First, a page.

Medieval Cathedrals Essay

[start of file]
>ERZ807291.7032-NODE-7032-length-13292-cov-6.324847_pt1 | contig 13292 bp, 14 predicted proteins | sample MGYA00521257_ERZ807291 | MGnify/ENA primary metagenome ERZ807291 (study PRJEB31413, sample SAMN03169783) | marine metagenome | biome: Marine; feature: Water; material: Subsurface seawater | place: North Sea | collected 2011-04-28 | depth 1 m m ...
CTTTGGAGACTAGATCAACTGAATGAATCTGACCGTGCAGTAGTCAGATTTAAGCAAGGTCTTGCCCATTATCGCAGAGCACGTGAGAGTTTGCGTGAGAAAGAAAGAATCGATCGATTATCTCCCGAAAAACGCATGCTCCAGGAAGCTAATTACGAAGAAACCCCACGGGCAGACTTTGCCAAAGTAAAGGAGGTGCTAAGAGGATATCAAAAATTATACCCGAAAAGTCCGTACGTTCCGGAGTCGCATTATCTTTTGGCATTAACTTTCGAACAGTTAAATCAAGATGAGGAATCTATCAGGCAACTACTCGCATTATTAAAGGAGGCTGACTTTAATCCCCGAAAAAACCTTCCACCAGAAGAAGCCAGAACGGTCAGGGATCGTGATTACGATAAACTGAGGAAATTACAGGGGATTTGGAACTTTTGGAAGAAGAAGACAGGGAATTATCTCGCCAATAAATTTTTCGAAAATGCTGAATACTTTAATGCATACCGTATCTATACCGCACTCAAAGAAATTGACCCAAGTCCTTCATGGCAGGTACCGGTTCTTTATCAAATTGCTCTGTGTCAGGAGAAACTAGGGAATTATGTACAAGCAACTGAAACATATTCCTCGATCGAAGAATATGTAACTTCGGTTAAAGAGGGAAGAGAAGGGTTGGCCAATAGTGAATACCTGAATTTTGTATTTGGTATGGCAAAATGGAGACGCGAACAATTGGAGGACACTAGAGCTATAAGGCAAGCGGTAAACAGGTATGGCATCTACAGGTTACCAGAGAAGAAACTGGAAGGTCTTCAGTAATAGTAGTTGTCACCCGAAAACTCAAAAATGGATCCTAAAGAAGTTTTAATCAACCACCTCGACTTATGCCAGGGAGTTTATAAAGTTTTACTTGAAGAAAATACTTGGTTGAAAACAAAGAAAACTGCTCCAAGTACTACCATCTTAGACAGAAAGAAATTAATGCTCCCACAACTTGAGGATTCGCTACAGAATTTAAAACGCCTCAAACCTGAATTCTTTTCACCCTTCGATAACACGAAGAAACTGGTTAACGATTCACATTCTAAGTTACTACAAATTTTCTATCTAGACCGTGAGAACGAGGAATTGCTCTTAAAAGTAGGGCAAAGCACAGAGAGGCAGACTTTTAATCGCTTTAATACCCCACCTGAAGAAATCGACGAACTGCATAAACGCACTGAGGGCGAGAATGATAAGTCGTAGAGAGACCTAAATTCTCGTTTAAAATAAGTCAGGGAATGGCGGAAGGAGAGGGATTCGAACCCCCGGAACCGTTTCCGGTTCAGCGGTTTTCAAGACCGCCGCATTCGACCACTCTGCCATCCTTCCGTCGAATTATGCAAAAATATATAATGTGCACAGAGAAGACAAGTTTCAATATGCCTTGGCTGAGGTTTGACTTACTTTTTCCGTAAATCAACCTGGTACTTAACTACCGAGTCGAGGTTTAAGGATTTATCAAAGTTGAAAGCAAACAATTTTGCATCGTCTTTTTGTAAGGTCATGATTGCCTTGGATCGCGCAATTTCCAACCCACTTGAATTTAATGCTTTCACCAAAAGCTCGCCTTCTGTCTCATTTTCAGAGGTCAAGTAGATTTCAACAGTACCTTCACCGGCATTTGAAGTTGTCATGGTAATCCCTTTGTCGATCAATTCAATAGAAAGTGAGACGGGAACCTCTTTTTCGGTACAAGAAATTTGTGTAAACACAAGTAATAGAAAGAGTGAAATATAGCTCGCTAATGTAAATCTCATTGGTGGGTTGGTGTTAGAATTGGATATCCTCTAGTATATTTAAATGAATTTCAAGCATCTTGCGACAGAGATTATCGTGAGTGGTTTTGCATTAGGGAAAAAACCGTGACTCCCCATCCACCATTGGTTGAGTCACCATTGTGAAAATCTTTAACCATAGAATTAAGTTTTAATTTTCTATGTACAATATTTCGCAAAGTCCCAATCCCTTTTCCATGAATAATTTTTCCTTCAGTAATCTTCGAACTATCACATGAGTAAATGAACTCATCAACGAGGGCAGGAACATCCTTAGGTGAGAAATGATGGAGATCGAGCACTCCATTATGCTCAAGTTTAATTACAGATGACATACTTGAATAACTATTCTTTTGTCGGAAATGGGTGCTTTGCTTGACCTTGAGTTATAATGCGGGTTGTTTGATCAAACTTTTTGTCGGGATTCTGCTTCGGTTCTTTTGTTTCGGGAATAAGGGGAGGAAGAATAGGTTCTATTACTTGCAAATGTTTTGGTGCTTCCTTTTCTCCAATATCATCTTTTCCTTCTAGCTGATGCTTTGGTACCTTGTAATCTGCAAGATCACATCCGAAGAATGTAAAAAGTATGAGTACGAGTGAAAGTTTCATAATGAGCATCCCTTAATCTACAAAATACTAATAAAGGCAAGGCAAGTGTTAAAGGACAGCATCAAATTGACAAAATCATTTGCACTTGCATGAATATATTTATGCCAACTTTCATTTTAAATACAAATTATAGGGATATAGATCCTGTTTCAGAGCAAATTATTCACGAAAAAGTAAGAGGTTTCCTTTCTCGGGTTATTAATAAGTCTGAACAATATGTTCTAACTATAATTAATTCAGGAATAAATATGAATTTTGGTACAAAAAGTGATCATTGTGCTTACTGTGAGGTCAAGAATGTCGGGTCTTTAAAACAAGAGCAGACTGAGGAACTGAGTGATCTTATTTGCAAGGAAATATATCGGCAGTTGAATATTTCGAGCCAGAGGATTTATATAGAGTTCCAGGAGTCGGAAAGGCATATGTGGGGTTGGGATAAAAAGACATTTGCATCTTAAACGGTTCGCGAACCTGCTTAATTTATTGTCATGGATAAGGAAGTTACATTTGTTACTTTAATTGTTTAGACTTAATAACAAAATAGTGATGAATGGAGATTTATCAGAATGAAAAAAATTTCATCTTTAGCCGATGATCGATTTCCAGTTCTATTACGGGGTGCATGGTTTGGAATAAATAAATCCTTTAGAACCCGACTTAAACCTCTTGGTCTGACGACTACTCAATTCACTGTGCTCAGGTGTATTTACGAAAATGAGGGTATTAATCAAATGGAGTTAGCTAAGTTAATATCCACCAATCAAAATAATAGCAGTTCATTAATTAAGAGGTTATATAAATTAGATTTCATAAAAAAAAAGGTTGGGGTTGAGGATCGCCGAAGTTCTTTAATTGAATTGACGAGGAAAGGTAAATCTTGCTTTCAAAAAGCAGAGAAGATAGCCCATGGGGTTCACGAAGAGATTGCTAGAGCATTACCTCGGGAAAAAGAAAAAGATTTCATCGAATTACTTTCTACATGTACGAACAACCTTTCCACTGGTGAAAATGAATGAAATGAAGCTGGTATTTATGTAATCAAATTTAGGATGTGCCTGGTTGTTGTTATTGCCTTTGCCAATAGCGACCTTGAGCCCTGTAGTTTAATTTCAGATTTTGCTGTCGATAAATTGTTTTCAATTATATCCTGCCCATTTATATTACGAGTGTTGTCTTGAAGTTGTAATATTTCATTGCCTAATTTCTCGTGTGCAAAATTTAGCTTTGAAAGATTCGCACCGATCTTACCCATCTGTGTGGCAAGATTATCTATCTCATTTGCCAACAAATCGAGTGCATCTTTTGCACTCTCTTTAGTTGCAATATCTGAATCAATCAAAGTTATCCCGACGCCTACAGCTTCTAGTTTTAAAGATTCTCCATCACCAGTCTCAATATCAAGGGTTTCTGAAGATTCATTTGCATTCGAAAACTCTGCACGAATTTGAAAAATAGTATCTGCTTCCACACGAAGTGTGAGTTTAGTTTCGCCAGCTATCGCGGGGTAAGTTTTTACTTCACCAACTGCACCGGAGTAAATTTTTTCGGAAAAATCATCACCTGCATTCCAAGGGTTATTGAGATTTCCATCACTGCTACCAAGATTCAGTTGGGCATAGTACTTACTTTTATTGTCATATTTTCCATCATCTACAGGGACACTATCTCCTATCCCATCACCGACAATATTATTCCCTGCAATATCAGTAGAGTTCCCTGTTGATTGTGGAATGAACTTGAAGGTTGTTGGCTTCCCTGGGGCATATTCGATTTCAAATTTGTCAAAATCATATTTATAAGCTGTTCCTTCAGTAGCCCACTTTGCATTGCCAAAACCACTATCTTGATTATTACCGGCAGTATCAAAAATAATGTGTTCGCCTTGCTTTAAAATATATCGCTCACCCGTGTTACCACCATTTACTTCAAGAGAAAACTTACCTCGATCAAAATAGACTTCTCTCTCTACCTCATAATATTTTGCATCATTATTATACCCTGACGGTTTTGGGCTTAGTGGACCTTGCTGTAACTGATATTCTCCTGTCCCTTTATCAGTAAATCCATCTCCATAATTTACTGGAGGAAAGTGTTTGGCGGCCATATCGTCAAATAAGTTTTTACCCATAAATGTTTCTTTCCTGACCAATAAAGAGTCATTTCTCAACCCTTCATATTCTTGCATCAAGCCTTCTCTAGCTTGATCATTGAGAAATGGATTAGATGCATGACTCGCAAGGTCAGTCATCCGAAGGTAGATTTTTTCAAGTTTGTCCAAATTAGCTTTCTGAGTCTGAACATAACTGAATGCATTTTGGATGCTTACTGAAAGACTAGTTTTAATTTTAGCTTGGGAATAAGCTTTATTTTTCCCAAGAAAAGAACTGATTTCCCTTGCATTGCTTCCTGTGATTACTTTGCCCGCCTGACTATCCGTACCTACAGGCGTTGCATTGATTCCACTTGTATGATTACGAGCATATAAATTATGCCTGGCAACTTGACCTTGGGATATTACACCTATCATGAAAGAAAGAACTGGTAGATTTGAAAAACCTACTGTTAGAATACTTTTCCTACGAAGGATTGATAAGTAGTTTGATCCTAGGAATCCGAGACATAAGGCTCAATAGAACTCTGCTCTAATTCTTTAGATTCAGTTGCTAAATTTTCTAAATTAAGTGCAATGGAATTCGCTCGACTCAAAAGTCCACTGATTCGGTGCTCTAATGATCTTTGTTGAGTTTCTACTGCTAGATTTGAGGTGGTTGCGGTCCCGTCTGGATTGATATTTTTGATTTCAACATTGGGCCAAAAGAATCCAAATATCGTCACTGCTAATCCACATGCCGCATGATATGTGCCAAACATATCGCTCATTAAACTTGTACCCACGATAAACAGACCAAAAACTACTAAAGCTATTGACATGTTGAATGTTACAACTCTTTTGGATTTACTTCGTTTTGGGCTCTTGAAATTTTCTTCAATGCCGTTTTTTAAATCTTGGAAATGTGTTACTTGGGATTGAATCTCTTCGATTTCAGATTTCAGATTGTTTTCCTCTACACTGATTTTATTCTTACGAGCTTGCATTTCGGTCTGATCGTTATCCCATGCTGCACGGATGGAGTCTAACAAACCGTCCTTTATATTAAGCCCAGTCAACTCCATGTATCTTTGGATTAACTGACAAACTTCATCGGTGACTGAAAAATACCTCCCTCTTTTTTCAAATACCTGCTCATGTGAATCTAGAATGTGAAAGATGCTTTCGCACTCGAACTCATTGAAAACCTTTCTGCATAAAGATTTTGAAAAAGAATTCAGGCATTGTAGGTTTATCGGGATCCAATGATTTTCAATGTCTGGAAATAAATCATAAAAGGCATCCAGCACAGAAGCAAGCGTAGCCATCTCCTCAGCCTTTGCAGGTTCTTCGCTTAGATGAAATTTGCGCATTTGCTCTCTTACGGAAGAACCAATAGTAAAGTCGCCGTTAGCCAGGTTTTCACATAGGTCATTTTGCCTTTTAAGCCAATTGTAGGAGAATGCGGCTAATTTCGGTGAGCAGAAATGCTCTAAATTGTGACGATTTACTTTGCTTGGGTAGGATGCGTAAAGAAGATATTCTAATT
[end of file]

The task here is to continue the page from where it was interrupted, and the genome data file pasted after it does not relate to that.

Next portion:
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A cathedral is the principal chrurch of a diocese, containing the bishop's throne. One of the Greek and Latin names for the official "seat" or throne of a bishop is cathedra, which is where the name cathedral originated from. (Cathedrals). Cathedrals were located in important cities and built to be as large and awe-inspiring as possible. (Hinds). During the middle ages, some of the most spectacular cathedrals were built. Furthermore, a vast number of cathedrals were built in medieval times. Between 1050 and 1350 in France alone, over five hundred large churches were built. (Carr). Very elaborate architecture was used in the making of cathedrals, and much time and effort was put into the construction of them. In medieval times, the extravagent architecture of cathedrals was meant to show the wealth, power, and influence of the church. A great deal of time and money was spent on cathedrals in the Middle Ages. In fact, almost no expense was spared. Most cathedrals took over a century to build, and several generations became part of the building. (Medieval Cathedral). Medieval workers sometimes worked their whole lives building one church. Stone was the main material cathedrals were built from, mainly limestone. The stone was held together by a material called mortar, which is similar to an early form of cement. Wood was also an important part of a cathedral's construction, as it was used for holding up the roofs, flying butresses, and the doors. (Gothic Cathedrals).The architecture of cathedrals were largely based on the Roman Basilica. In earlier times, cathedrals were often built in the Romanesque style. This architecture was more solid and square. However, many cathedrals in later medieval times were Gothic, which was a style of architecture that evolved in the early 1100s and describes the particular church architecture that spread throughout medieval Europe.

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